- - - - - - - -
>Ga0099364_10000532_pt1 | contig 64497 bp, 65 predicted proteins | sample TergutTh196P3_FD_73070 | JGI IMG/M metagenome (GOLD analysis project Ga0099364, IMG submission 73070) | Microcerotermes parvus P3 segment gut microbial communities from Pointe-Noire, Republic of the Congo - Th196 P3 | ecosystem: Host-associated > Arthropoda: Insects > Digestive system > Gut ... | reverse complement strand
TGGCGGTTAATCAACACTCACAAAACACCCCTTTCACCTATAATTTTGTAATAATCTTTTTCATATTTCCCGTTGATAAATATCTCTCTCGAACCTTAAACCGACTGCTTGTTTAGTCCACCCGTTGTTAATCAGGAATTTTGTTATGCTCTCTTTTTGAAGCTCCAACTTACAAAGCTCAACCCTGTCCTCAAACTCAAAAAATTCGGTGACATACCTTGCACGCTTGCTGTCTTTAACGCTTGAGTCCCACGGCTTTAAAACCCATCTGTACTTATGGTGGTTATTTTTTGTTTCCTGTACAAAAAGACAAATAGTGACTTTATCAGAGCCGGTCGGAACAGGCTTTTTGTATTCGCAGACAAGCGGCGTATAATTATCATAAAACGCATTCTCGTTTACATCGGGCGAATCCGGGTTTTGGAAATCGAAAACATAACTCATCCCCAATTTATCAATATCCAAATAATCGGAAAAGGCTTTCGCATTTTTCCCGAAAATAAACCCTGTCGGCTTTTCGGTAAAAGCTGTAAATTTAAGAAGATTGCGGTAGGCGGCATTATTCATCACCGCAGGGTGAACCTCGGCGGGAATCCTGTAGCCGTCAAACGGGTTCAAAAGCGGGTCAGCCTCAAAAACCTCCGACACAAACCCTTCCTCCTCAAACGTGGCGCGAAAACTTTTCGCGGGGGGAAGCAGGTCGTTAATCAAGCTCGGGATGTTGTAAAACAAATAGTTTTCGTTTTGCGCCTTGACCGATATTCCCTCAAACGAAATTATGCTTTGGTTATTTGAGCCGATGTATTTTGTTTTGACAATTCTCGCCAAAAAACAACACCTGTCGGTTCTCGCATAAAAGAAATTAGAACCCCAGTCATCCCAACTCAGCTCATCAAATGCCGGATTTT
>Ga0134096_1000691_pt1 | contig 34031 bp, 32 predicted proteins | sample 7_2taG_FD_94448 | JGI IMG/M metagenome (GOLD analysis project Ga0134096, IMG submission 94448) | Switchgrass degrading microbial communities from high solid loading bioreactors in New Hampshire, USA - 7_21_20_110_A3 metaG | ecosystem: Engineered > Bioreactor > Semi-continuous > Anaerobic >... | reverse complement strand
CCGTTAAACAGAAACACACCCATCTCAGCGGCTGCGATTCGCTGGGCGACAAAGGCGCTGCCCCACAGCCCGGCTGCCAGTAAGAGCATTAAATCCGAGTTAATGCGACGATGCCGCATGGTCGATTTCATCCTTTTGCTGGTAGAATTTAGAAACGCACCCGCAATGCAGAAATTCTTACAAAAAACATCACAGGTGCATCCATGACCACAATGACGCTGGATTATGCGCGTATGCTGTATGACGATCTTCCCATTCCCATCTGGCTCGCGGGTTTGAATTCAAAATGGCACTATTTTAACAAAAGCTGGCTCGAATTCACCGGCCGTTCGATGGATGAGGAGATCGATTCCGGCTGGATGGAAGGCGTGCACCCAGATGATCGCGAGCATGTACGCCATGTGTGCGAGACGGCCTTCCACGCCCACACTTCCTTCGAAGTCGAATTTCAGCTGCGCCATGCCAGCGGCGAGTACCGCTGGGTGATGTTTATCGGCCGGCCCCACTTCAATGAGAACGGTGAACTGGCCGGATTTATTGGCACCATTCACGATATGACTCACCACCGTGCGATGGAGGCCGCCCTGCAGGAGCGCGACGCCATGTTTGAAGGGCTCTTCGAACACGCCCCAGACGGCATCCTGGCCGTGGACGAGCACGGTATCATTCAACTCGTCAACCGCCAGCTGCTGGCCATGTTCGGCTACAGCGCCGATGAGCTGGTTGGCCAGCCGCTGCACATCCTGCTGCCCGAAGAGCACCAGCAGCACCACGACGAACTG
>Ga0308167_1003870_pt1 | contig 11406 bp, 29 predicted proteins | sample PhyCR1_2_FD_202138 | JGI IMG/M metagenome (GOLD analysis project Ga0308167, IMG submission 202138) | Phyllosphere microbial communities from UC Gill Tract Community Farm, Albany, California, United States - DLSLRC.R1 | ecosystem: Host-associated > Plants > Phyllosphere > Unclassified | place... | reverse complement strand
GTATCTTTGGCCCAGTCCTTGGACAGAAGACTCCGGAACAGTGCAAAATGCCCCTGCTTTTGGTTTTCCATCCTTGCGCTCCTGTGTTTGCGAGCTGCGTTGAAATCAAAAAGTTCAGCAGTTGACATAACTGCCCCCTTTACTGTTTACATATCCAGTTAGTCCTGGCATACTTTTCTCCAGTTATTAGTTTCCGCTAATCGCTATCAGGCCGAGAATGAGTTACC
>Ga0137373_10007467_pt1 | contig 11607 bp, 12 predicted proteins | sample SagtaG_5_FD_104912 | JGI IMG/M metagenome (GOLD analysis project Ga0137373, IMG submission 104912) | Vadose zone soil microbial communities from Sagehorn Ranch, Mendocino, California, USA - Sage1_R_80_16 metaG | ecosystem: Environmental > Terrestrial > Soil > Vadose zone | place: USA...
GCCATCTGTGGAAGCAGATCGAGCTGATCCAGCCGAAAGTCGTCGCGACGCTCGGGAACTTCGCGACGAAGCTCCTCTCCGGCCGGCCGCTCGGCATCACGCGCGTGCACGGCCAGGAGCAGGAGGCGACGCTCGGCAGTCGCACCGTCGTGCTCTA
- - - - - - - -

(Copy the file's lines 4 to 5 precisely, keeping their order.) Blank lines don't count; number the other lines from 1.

CCGTTAAACAGAAACACACCCATCTCAGCGGCTGCGATTCGCTGGGCGACAAAGGCGCTGCCCCACAGCCCGGCTGCCAGTAAGAGCATTAAATCCGAGTTAATGCGACGATGCCGCATGGTCGATTTCATCCTTTTGCTGGTAGAATTTAGAAACGCACCCGCAATGCAGAAATTCTTACAAAAAACATCACAGGTGCATCCATGACCACAATGACGCTGGATTATGCGCGTATGCTGTATGACGATCTTCCCATTCCCATCTGGCTCGCGGGTTTGAATTCAAAATGGCACTATTTTAACAAAAGCTGGCTCGAATTCACCGGCCGTTCGATGGATGAGGAGATCGATTCCGGCTGGATGGAAGGCGTGCACCCAGATGATCGCGAGCATGTACGCCATGTGTGCGAGACGGCCTTCCACGCCCACACTTCCTTCGAAGTCGAATTTCAGCTGCGCCATGCCAGCGGCGAGTACCGCTGGGTGATGTTTATCGGCCGGCCCCACTTCAATGAGAACGGTGAACTGGCCGGATTTATTGGCACCATTCACGATATGACTCACCACCGTGCGATGGAGGCCGCCCTGCAGGAGCGCGACGCCATGTTTGAAGGGCTCTTCGAACACGCCCCAGACGGCATCCTGGCCGTGGACGAGCACGGTATCATTCAACTCGTCAACCGCCAGCTGCTGGCCATGTTCGGCTACAGCGCCGATGAGCTGGTTGGCCAGCCGCTGCACATCCTGCTGCCCGAAGAGCACCAGCAGCACCACGACGAACTG
>Ga0308167_1003870_pt1 | contig 11406 bp, 29 predicted proteins | sample PhyCR1_2_FD_202138 | JGI IMG/M metagenome (GOLD analysis project Ga0308167, IMG submission 202138) | Phyllosphere microbial communities from UC Gill Tract Community Farm, Albany, California, United States - DLSLRC.R1 | ecosystem: Host-associated > Plants > Phyllosphere > Unclassified | place... | reverse complement strand